If you're not familiar with the Four Factors as featured on KenPom.com, the concept is very simple: There are four main parts of a basketball game that contribute to a team's success. They are:
- effective field goal percentage, or FG% with a bonus for made three pointers
- turnover rate, or the % of possessions that end in a turnover
- offensive rebound rate, or the % of possible offensive rebounds that the team grabbed
- and free throw rate, or the ratio of free throws attempted to field goals attempted expressed as a percentage
We'll look at the numbers for Marquette and their opponent in both categories for each game. The opponent number doubles as Marquette's defensive numbers, since it's what they're allowing. Along side each of the individual game numbers, you'll see two numbers after that. The first one is the season long average for the Golden Eagles, and the next is where they rank on a national level on KenPom.com.
DISCLAIMER: Marquette was losing this game by 23 points with two minutes left to play, and yet somehow, the final margin was only 12 points. We’re going to identify the full game numbers for the Four Factors at the top of each section as usual, but we’re going to have to talk about how badly some of these numbers shifted in the final two minutes as well. The fact of the matter is that this game was not close and pretending that the 12 point final margin is some sort of real representation of it is horribly wrong.
Effective Field Goal Percentage (eFG%)
Marquette: 52.4% (This Season: 56.4%, #16)
Villanova: 79.6% (This Season: 51.7%, #232)
Well, good news, kids: Marquette’s shooting wasn’t that impacted by the final two minutes, as if you knock out that flurry of shooting, MU’s eFG% drops to just 50.9%, and that’s not so bad. Villanova missed their only two shots of the final two minutes, which means that their eFG% for the first 38 minutes was 83%. YEAH. 12% of all of VU’s missed shots in the game happened in the final two minutes. They missed just 15 shots in the first 38 minutes. BREAKING NEWS: Good shooting team got mindbendingly frigging hot for 40 minutes against a team that’s outright awful at defending three-pointers.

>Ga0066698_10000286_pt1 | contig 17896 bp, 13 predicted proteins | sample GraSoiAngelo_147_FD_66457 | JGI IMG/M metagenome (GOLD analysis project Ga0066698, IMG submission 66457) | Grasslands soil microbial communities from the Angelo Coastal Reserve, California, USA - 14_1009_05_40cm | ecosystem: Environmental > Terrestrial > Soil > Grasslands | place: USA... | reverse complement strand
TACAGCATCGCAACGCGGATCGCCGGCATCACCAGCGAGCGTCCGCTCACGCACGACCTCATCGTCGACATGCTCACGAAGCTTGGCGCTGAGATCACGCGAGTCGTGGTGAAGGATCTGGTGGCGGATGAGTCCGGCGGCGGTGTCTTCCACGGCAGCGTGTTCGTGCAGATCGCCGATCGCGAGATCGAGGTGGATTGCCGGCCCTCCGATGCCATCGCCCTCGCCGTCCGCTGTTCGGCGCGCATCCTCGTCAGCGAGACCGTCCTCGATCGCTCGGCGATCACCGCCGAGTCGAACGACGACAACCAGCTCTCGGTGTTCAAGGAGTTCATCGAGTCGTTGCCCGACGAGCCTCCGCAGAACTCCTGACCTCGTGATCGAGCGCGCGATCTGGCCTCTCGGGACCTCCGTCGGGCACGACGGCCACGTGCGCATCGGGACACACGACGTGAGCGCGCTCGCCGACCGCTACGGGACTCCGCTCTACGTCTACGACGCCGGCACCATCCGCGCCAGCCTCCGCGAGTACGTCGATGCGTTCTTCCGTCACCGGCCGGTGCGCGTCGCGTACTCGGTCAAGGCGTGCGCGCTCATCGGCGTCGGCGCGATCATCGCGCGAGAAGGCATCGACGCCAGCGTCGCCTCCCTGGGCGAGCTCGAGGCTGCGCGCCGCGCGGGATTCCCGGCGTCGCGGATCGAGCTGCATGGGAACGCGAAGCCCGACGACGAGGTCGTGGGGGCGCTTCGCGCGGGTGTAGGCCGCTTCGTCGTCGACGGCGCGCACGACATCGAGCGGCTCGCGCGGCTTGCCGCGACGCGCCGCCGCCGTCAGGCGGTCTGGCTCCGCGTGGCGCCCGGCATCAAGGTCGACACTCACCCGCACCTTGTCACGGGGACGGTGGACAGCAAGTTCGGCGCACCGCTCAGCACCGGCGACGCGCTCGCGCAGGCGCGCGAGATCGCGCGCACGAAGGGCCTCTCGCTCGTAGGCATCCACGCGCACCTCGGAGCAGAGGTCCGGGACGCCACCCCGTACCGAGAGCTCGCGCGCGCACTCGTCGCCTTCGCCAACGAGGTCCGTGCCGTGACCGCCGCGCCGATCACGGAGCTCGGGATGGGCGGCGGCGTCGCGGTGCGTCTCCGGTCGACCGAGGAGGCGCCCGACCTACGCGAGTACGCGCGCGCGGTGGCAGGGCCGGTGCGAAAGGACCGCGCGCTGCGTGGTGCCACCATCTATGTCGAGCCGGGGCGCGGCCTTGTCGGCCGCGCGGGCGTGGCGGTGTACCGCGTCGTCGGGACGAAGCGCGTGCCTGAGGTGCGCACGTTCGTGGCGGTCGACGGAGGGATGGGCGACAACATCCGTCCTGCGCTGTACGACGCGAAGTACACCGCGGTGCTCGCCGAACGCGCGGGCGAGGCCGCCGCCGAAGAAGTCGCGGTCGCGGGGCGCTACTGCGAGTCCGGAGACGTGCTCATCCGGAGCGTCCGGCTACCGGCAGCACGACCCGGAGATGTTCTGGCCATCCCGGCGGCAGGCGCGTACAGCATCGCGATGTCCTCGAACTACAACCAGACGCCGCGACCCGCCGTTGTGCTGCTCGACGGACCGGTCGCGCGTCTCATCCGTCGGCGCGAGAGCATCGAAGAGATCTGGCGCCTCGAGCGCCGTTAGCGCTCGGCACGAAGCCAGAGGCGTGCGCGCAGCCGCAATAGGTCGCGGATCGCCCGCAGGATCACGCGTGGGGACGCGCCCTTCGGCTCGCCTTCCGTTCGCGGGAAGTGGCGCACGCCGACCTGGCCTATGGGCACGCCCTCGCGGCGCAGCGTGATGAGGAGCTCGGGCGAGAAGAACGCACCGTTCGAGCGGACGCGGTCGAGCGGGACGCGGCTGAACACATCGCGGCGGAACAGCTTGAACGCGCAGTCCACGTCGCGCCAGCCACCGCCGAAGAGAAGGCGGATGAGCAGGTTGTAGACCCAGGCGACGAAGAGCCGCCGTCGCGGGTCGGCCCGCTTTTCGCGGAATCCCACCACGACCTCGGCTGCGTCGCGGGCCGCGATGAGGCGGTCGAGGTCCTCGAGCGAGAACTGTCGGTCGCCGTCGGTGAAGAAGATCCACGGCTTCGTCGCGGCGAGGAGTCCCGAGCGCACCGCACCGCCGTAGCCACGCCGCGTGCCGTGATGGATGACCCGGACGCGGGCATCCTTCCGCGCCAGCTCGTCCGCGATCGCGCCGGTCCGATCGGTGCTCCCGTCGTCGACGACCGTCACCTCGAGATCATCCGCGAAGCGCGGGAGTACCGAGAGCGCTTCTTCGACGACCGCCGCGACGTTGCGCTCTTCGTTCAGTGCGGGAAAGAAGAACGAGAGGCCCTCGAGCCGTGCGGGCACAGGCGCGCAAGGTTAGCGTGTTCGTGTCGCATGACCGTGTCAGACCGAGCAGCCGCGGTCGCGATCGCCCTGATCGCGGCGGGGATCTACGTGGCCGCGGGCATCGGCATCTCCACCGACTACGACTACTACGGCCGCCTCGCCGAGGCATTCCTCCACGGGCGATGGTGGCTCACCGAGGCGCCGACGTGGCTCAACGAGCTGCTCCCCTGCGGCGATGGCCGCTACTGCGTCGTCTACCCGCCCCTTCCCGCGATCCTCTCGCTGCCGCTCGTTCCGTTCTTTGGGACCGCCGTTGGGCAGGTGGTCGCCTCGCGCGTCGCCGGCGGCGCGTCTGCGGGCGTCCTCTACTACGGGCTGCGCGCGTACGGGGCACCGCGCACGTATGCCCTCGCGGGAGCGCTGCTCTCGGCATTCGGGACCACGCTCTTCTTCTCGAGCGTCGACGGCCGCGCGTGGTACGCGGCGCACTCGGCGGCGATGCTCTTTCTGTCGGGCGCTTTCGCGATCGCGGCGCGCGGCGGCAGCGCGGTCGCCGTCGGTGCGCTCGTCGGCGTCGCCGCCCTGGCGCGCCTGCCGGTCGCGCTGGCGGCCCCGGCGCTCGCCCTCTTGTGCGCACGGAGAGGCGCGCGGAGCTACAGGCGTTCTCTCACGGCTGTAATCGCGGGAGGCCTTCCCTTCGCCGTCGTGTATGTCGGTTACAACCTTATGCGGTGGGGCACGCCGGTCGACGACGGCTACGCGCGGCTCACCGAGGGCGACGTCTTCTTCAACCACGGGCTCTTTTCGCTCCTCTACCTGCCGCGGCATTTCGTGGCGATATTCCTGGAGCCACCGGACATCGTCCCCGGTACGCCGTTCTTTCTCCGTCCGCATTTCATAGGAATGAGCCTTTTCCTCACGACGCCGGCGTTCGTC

Turnover Rate (TO%)
Marquette: 18.4% (This Season: 17.1%, #69)
Villanova: 20.2% (This Season: 21.0%, #63)
Hey, look, something that went well for Marquette in this game. Hooray.
Okay, mostly well. If you discount Villanova’s two turnovers in the final two minutes, their turnover rate drops to just 18%. Honestly, if that had been MU’s defensive effort for the game against the #1 team in the country, I wouldn’t have shouted too loudly about it. Hilariously, Jalen Brunson and Eric Paschall are the two guys who coughed it up late, and they were the two dudes who finished with a team high three turnovers.
I guess we can give the Golden Eagles credit for getting their turnover issue back under control after the nightmare. Then again, if you ignore the final two minutes of absurdity, the TO% rises to 19.9%, which is starting to be not so great. With three Big East games in the books, KenPom has MU with the second worst offensive TO% in the Big East at just a little bit under 20%. Ninth is where Marquette finished a year ago in league play, and 20% on the button is where they landed. I hate to harp on something in a situation where MU wasn’t really all that bad, but this trend during league play can not continue if Wojo & Co. actually think they have a shot at the NCAA tournament.